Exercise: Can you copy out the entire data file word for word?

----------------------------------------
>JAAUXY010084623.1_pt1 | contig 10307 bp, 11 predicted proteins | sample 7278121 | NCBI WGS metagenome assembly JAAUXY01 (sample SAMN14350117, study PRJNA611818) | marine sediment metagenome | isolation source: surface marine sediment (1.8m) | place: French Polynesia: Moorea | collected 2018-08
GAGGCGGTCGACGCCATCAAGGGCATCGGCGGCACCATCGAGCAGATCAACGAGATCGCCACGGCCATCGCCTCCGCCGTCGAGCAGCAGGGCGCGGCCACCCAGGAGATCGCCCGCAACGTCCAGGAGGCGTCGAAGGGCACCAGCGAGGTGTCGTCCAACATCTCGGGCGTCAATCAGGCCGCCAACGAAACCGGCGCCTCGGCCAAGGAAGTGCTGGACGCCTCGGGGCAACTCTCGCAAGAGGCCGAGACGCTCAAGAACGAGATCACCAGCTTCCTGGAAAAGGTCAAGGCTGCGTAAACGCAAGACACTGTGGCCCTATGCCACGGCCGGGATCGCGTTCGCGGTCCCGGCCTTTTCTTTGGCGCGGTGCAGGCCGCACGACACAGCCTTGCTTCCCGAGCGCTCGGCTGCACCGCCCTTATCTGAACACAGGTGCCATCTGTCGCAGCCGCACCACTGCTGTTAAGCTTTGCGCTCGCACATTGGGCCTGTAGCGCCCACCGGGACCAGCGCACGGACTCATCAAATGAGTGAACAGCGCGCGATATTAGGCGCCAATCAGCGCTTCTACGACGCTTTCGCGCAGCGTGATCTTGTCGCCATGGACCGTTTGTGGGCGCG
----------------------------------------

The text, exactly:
>JAAUXY010084623.1_pt1 | contig 10307 bp, 11 predicted proteins | sample 7278121 | NCBI WGS metagenome assembly JAAUXY01 (sample SAMN14350117, study PRJNA611818) | marine sediment metagenome | isolation source: surface marine sediment (1.8m) | place: French Polynesia: Moorea | collected 2018-08
GAGGCGGTCGACGCCATCAAGGGCATCGGCGGCACCATCGAGCAGATCAACGAGATCGCCACGGCCATCGCCTCCGCCGTCGAGCAGCAGGGCGCGGCCACCCAGGAGATCGCCCGCAACGTCCAGGAGGCGTCGAAGGGCACCAGCGAGGTGTCGTCCAACATCTCGGGCGTCAATCAGGCCGCCAACGAAACCGGCGCCTCGGCCAAGGAAGTGCTGGACGCCTCGGGGCAACTCTCGCAAGAGGCCGAGACGCTCAAGAACGAGATCACCAGCTTCCTGGAAAAGGTCAAGGCTGCGTAAACGCAAGACACTGTGGCCCTATGCCACGGCCGGGATCGCGTTCGCGGTCCCGGCCTTTTCTTTGGCGCGGTGCAGGCCGCACGACACAGCCTTGCTTCCCGAGCGCTCGGCTGCACCGCCCTTATCTGAACACAGGTGCCATCTGTCGCAGCCGCACCACTGCTGTTAAGCTTTGCGCTCGCACATTGGGCCTGTAGCGCCCACCGGGACCAGCGCACGGACTCATCAAATGAGTGAACAGCGCGCGATATTAGGCGCCAATCAGCGCTTCTACGACGCTTTCGCGCAGCGTGATCTTGTCGCCATGGACCGTTTGTGGGCGCG